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Issue preclusion applied to refusals

A motorist’s success in a refusal hearing precludes the State from using evidence gathered after his arrest in a subsequent drunk driving prosecution, the Wisconsin Court of Appeals held on Sept. 9.

Kirk Griese was stopped in Horicon for driving with a burned out tail light. After making contact with Griese, the officers suspected that he might be driving while intoxicated. Rather than have him perform field sobriety tests at the scene of the traffic stop “due to the weather being so cold,” they transported him to the police station to administer the tests.

After observing Griese’s performance on the sobriety tests, the police arrested Griese for OMVWI and took him to a local hospital for an evidentiary blood test, which he refused. The police subsequently had a blood sample drawn from Griese despite his refusal.

Because he had refused to submit to a blood test, the police issued Griese a Notice of Intent to Revoke Operating Privileges. Griese filed a timely demand for a refusal hearing pursuant to sec. 343.305(9). Griese claimed at the refusal hearing that police had arrested him without probable cause when they transported him from the location of the original traffic stop to the police station for field sobriety tests.

What the court held

Case: State of Wisconsin v. Kirk L. Griese, No. 03-3097-CR.

Issue: When a defendant charged with drunk driving prevailed at a refusal hearing, because probable cause was found lacking, does the doctrine of issue preclusion require that a suppression motion, based on lack of probable cause, be granted?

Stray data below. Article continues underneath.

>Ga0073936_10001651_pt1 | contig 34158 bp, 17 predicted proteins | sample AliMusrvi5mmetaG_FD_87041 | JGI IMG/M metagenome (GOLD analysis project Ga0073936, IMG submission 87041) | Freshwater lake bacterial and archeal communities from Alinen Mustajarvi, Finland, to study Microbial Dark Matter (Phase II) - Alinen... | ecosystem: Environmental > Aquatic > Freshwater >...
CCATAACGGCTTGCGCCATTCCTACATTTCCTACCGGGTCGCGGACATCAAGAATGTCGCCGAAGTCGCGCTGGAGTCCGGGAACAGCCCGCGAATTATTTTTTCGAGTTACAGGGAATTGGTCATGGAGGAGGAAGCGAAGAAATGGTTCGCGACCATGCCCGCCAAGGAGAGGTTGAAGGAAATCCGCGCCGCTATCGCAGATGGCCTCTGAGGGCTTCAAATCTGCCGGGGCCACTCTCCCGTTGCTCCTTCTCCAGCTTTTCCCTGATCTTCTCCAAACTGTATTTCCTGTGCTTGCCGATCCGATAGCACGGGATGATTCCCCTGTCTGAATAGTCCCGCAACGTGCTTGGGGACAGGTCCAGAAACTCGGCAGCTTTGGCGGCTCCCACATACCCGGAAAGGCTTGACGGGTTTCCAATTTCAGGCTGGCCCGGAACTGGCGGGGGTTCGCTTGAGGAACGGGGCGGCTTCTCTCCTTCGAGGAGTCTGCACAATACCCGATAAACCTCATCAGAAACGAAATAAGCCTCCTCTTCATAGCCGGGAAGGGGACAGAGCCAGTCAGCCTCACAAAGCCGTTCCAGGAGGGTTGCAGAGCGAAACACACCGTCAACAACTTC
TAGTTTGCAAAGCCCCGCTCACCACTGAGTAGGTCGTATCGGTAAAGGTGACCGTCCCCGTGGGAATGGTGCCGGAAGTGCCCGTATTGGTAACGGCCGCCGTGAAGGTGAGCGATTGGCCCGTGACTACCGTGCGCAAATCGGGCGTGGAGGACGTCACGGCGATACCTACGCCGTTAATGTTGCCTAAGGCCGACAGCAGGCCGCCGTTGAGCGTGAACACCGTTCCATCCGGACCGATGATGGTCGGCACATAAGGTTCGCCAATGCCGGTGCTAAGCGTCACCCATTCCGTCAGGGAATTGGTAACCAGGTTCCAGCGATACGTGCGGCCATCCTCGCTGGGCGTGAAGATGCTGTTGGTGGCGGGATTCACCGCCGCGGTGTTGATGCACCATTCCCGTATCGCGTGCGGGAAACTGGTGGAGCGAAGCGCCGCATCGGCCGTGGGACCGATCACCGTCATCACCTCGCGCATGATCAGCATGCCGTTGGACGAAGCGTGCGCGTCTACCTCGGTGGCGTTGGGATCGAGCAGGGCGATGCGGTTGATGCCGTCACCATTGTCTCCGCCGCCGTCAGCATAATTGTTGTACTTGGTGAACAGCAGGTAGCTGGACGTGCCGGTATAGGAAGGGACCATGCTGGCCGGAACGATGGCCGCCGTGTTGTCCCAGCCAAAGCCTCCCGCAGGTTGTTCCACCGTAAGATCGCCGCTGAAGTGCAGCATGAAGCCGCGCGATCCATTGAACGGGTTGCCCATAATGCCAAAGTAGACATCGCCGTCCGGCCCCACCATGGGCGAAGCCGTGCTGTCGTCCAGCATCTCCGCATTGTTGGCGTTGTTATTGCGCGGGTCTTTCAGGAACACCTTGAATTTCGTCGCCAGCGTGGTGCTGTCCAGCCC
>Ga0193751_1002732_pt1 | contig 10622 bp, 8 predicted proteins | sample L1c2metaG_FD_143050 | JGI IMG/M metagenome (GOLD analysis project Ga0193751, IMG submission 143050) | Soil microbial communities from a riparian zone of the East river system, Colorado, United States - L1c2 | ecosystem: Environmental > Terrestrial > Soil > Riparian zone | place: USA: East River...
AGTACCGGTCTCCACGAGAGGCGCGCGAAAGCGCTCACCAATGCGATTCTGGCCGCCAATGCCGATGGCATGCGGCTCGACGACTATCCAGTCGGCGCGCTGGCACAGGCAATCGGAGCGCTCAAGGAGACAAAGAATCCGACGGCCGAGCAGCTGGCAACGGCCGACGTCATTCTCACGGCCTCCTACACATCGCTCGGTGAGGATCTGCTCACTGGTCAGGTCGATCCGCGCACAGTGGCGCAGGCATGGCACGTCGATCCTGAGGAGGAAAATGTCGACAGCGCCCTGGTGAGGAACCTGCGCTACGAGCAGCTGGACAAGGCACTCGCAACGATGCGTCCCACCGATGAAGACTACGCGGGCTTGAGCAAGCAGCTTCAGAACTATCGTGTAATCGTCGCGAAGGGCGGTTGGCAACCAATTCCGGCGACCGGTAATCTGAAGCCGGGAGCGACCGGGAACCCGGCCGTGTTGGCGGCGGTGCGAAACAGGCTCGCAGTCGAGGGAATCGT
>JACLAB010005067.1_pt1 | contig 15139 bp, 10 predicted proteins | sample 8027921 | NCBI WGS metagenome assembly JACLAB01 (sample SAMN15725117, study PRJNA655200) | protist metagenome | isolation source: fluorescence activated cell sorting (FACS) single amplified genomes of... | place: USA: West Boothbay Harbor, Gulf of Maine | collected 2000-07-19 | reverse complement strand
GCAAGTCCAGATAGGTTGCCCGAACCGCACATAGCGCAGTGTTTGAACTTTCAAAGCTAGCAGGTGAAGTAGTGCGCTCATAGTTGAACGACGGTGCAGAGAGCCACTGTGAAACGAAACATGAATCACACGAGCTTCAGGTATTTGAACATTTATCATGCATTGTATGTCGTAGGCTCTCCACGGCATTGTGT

Holding: Yes. If the State could not meet the lower burden of proof at the refusal hearing, it should be prevented from re-litigating the issue at the suppression hearing in the criminal case.

Counsel: Ralph A. Kalal, Monona, for appellant; Gilbert G. Thompson, Juneau, for respondent.

No testimony was taken, as the parties stipulated to the facts as set forth in the complaint and attached police reports. They also agreed that the police station was one mile from the location of the stop and that Griese performed the sobriety tests inside the police station.

The trial court concluded that the police arrested Griese when they put him in the squad car and transported him to the police station and that they lacked probable cause to arrest him at that point in time. Accordingly, the court held that no action could be taken on his operating privileges as a result of his refusal to submit to the blood test.

Griese was also charged with OMVWI, and, in that case, moved to exclude all the evidence the police had obtained after his arrest, asserting the doctrine of issue preclusion. Dodge County Circuit Court Judge Daniel W. Klossner denied the motion, and Griese pleaded no contest to OMVWI, as a fourth offense.

Griese appealed, and the court of appeals reversed, in a one-judge opinion by Judge David G. Deininger.

The State argued that issue preclusion did not apply to refusal hearings, relying on State v. Wille, 185 Wis. 2d 673, 518 N.W.2d 325 (Ct. App. 1994). In Wille, the court held that a defendant was not barred by issue preclusion from re-litigating the issue of probable cause for arrest at a suppression hearing incident to a criminal prosecution despite an earlier determination on the issue in favor of the State in a refusal proceeding. Id. at 682.